YK Poudel

Glaciers in the Himalayan regions are experiencing the impact of climate change, losing billions of gallons of glacial water annually, according to officials from the International Centre for Integrated Mountain Development (ICIMOD), who participated in the ‘One Planet Polar Summit’ in France, which concludes today.

Representatives at the summit voiced the concerns of approximately two billion residents of the Himalayan regions. The event brought together researchers and scientists from over 40 glacial and polar nations, attended by heads of international institutions, NGOs, representatives of indigenous peoples, and local communities, among others.

The Hindu Kush Himalayan mountains hold the world’s third-largest volume of frozen water after the Arctic and Antarctic, for which it is the world’s third pole.

Pema Gyamtsho, director-general of ICIMOD, during his presentation on ‘Human stakes: climate change in poles and glaciers and its direct impact on populations,’ emphasised the critical importance of the cryosphere in the Hindu Kush Himalaya as a vital water source for one of the world’s most populous and biodiverse regions.

He called for immediate action from world leaders to fulfil their commitments to limit temperature rise from fossil fuels and deforestation.

“Given its extraordinary level of exposure to climate impacts, this region simply must be prioritised for investment: to support the millions that will be forced to move as we hit the hard limits to adaptation, to fund the fight to reverse nature loss and species extinction, and to turbo-charge the transition to renewables,” the director general said.

ICIMOD Director General Pema Gyamtsho addresses speaks to experts in Nepal recently

 The rapid melting of polar and mountain ice, currently covering 10 percent of the planet, poses catastrophic risks, endangering livelihoods, lives, ecosystems, and wildlife, according to a media release from ICIMOD. Risks include sea-level rise, acidification, mountain and coastal erosion, warming waters, floods, extreme weather events, and changing habitats.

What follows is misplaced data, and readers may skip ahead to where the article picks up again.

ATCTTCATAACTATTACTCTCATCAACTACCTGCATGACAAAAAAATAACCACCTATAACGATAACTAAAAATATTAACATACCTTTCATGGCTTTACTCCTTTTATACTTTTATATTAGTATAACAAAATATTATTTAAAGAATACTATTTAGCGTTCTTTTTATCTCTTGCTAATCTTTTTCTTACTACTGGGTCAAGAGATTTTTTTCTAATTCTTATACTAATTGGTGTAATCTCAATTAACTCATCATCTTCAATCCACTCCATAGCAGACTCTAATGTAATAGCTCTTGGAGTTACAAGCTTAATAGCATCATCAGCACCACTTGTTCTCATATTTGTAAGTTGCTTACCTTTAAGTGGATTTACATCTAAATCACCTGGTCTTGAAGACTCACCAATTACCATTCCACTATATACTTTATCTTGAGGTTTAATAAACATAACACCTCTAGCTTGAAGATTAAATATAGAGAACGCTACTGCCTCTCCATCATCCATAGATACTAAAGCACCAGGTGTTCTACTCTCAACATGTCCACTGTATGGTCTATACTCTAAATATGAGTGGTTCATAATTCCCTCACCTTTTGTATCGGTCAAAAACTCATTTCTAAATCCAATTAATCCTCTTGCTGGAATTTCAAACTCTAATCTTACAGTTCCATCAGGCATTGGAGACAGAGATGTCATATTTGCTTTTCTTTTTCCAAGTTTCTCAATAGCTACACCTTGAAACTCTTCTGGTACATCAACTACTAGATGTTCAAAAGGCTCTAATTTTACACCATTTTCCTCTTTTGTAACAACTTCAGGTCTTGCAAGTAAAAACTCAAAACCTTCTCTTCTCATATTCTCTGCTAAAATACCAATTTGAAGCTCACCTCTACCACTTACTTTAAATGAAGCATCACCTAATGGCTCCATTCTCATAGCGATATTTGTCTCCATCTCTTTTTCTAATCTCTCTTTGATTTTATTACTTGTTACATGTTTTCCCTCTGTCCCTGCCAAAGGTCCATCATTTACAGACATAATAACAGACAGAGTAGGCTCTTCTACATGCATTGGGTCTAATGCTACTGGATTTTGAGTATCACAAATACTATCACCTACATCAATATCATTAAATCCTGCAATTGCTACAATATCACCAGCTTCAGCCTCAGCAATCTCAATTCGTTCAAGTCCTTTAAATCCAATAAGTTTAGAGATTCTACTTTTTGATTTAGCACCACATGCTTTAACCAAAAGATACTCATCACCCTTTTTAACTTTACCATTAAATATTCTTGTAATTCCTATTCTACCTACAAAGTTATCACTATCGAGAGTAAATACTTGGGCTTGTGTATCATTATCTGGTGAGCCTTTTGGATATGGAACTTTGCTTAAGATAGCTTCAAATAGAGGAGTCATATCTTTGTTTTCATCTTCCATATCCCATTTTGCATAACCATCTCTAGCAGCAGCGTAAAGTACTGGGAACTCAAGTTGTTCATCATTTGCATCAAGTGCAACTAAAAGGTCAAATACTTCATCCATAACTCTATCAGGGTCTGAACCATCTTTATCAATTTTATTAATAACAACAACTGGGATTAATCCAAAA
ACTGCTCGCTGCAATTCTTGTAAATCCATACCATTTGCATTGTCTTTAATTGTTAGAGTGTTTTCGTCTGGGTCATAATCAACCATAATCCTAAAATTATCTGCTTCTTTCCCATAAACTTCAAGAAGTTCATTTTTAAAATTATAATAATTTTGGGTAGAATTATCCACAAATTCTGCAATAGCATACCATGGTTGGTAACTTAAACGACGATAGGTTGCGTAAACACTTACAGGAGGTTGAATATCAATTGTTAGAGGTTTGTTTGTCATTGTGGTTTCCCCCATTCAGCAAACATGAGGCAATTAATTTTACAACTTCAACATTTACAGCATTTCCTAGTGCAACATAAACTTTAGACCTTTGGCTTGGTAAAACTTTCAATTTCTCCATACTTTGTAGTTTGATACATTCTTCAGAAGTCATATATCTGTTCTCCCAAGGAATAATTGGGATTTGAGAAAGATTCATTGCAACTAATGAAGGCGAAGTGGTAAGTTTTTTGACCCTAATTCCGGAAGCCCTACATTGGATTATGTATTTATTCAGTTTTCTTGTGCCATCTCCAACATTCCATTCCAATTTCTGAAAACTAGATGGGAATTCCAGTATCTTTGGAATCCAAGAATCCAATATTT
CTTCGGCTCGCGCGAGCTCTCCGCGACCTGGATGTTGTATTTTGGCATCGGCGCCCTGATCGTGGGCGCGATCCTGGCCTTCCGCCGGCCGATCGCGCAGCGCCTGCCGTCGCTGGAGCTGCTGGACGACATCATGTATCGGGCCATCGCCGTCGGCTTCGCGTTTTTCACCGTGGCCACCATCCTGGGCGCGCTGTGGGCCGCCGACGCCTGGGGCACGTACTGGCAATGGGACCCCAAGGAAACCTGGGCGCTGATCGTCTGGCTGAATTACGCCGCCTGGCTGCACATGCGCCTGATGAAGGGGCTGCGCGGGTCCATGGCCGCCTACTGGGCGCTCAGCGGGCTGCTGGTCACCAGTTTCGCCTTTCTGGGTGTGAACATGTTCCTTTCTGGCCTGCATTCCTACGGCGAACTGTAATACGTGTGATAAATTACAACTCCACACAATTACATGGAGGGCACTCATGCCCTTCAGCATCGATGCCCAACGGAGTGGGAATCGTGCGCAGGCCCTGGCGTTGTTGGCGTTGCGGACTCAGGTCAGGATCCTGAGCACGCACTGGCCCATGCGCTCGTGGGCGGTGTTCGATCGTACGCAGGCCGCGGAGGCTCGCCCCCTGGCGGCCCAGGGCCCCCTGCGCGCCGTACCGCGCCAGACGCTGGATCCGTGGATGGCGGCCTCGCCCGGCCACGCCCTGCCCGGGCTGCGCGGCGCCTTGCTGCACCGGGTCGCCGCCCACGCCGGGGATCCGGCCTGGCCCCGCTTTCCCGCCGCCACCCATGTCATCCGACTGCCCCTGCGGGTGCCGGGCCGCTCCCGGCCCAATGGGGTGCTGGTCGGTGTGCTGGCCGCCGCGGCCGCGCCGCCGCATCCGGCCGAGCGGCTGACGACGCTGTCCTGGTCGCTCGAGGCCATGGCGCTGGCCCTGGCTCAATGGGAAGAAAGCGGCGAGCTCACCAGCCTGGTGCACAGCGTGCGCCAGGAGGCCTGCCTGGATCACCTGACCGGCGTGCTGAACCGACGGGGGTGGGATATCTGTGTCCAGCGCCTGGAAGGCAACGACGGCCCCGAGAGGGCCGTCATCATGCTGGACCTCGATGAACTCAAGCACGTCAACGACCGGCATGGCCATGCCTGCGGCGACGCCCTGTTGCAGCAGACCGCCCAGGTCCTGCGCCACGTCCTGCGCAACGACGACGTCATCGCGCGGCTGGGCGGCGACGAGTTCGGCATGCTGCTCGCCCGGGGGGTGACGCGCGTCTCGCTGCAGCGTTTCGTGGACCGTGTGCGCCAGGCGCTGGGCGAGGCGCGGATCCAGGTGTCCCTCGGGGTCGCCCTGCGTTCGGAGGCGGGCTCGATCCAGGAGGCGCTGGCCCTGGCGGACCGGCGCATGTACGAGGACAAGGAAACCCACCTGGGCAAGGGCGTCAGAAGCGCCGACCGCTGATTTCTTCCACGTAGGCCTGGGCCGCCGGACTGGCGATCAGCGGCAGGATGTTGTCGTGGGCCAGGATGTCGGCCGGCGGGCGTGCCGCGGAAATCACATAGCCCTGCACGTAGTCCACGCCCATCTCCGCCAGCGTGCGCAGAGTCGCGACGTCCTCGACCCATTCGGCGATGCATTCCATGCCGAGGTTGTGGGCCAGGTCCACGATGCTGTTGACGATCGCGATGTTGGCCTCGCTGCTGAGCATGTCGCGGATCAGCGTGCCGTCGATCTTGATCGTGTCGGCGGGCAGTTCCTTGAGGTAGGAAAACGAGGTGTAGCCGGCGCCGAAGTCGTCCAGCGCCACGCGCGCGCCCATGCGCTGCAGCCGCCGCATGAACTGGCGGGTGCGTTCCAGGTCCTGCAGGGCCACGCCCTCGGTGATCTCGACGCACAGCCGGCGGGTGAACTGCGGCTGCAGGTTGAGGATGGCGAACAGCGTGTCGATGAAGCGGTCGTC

The UN’s secretary-general, António Guterres, during the Climate Action Summit on September 20, urged world leaders to halt continued fossil fuel use to protect glaciers in the Himalayas and globally.

He demanded all world leaders to ‘Stop the madness’ of continued fossil fuel use, in order to protect glaciers in the Himalayas and around the world.

Civil Society Organisations at the One Planet Polar Summit called for a bold plan of action to address the global impacts of cryosphere loss and treat the climate and nature crisis as an indivisible global health emergency.

The focus on high mountain areas and polar regions at the One Planet Polar Summit is crucial ahead of COP28, where the international cryosphere community will advocate for enshrining 1.5°C in the Cover Decision.

A recent ICIMOD study indicates that snow-covered areas and volumes will decrease in most regions over this decade due to increased temperatures, with the snowline also decreasing.

Streamflow in Hindu Kush Himalayan regions is projected to increase until 2050 and decrease in pre-monsoon flow thereafter, posing risks to the hydropower sector.

The study highlights that even if global warming is limited to 1.5°C, warming will be at least 0.3°C higher in the HKH regions.

Bhutan’s glaciers, like these at the source of Phochhu, have been receding owing to an increase in temperature, according to experts.